Home Super Rugby Jantjies Folds as Mo’unga Masterclass Leads Crusaders to Record Breaking Super Rugby...

Jantjies Folds as Mo’unga Masterclass Leads Crusaders to Record Breaking Super Rugby Title

Andrew Daniel heaps praise on Richie Mo'unga after he lead the Crusaders to their 9th Super Rugby title in Christchurch on Saturday.


It all started so well for the Lions on Saturday evening in Christchurch. Their tempo was good and a clean break from Ruan Combrinck after 4 minutes almost lead to an opening score but not converting that opportunity proved to be the most pivotal moment of the first quarter.

The winger was hauled down 5 metres from the line as his support runners failed to keep up with him to capitalise and although the men from Johannesburg kept beating at the door, the Crusaders never opened that door even an inch to give them the chink of light they were seeking as they suffocated attack after attack.

The biggest body blow that was evident early on though was that the Crusaders had out thought their opponents at the set-piece before they had even stepped foot on the field. The lineout and subsequent rolling maul that has been a trademark of Lions rugby this season was nullified and subsequently destroyed.

The home team were so well organised that they were attacking every lineout in the air and then promptly as soon as it hit the deck. They were the ones driving the men in White and Red back for a change and no momentum could be gained by the visitors.

Then the first sucker punch was delivered. After all of the possession and territory that the visitors had been enjoying the Crusaders, on their first meaningful visit to the red zone, surgically constructed a try in the far corner for Seta Tamanivalu. Richie Mo’unga slotting the conversion with Robin Hood-like accuracy. A trend he continued for the rest of the match as he racked up an impressive 17 points.

This was a frustrating period for the Lions as they continued to dominate possession and territory but unfortunately with no reward.

As a team they stuck at the task in hand but for the next 20 minutes Elton Jantjies unravelled and seemingly ran out of ideas.

The first incident was quite unusual as the ball trickled towards the Lions try line. The ball never actually crossed the whitewash but the travelling fly half picked it up and dotted down thinking he was about to re-start from the 22 metre line but instead conceded a 5 yard scrum and ultimately an easy penalty for Mo’unga to stretch the lead.

Jantjies and the Lions best bet at this stage was to hang in and keep doing what they were doing in the hope that their opponents defensive structure might crack. They were keeping possession and gaining penalties a plenty but instead Jantjies changed all of that and in essence put the game of the Lions reach.

He started kicking possession away and often quite aimlessly. 5 minutes before half time he put an up and under into the air in midfield and Mo’unga was safely underneath it to then break the line, sear through a gap and almost set up Jack Goodhue for the score. He was pulled down just short but quick ball was delivered and Ryan Crotty dived over to put the gloss on an almost perfect first half performance.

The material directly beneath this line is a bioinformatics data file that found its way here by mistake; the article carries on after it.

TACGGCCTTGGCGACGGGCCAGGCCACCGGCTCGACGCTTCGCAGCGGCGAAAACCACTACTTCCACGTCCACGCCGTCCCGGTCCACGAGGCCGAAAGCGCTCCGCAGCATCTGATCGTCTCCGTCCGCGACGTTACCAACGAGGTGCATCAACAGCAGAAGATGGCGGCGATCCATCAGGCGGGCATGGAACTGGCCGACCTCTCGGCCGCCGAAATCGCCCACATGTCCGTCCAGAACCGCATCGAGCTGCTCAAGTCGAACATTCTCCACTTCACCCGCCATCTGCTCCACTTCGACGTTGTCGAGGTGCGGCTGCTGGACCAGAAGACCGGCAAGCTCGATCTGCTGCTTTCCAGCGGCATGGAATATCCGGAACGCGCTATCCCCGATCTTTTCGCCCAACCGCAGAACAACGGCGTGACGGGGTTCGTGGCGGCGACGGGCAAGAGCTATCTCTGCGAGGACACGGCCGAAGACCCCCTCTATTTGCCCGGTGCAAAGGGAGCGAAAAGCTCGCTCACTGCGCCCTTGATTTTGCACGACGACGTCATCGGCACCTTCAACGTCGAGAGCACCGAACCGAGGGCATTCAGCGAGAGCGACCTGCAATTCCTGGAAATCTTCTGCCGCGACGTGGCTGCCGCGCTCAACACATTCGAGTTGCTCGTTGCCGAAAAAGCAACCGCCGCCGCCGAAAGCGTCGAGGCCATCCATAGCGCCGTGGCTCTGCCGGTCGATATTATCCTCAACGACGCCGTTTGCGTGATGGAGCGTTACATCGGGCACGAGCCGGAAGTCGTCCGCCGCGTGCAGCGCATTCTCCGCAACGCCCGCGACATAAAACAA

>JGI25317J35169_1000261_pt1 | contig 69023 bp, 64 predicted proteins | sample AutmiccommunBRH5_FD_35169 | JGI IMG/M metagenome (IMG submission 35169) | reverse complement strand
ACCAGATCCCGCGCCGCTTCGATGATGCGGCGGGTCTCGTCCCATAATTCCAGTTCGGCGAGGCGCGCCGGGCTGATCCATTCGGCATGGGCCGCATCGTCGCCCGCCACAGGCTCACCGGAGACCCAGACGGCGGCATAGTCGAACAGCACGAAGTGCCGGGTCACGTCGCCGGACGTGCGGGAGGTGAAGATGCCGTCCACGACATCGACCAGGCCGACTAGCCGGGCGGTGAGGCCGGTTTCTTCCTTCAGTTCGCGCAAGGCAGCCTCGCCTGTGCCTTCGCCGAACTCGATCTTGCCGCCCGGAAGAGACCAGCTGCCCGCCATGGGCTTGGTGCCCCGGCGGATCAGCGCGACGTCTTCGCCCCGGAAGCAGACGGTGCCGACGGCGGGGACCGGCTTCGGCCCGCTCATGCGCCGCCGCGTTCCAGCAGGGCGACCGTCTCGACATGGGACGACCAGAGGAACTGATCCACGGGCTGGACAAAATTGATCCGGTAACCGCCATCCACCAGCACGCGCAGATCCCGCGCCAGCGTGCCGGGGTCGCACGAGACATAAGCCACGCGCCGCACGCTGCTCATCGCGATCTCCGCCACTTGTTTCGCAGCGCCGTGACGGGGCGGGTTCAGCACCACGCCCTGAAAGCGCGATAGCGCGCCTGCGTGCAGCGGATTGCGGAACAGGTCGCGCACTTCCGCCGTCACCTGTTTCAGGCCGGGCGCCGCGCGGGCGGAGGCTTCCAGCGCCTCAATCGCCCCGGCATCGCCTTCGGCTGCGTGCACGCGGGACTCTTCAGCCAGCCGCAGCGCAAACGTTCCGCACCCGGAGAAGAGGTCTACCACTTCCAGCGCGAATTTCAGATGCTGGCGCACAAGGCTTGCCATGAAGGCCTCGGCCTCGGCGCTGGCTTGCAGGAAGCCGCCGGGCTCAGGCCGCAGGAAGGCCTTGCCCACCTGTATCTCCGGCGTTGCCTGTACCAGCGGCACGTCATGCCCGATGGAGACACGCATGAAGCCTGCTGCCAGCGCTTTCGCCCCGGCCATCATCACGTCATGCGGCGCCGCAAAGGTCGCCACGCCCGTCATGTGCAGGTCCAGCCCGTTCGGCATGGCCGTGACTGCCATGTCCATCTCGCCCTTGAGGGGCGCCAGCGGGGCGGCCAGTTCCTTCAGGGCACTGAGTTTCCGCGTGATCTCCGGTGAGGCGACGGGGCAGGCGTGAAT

If I were Swys de Bruin I would post his number 10 a copy of the Crusaders number 10’s second half performance for educational reasons.

Mo’unga, who was later named man of the match, was nothing short of exemplary. He controlled the match with utmost guile and precision. The one capped All Black attacked in the right areas of the field and he kicked cleverly when his forwards were in need of seeing the ball fly over their heads in the right direction to have a break.

His running game is what sets him apart from most fly-halves though. His eye for a gap and an offload means that he and his troops are always on the front foot and that more than one defender is going to be sucked in when he has ball in hand.

Mitchell Drummond’s try on 60 minutes was the perfect example of this. Mo’unga used big runners like Tamanivalu and Kieran Read up the middle of the field to bust some holes and then as dummy runners to feed Matt Todd on an angle who in turn fed Drummond to go under the posts. It summed up not only this performance but the Crusaders attacking season. Precise and clinical.

The Lions and Jantjies, to their credit, never caved in and on more than one occasion looked to shift the momentum back in their favour. Jantjies himself was a millimetre short of a try and there was more than one refereeing decision that didn’t swing their way.

One pivotal moment was when Jantjies was trying to score the aforementioned try. David Havili took a swipe with his foot at the ball as the Lions fly-half was reaching for the line and by the letter of the law that is a penalty try. Neither the referee or TMO picked up on it even though they went to the big screen to look at the grounding.

They can feel hard done by some of these decisions that didn’t go their way but you always felt that when they stepped up a gear the Canterbury outfit would have found another gear that would have been smoother than theirs.

Jantjies will no doubt take a lot of flack for his performance as his big match temperament is thrown in to question yet again but in reality this was the Richie Mo’unga show as the Crusaders notched up their unprecedented 9th Super Rugby title.


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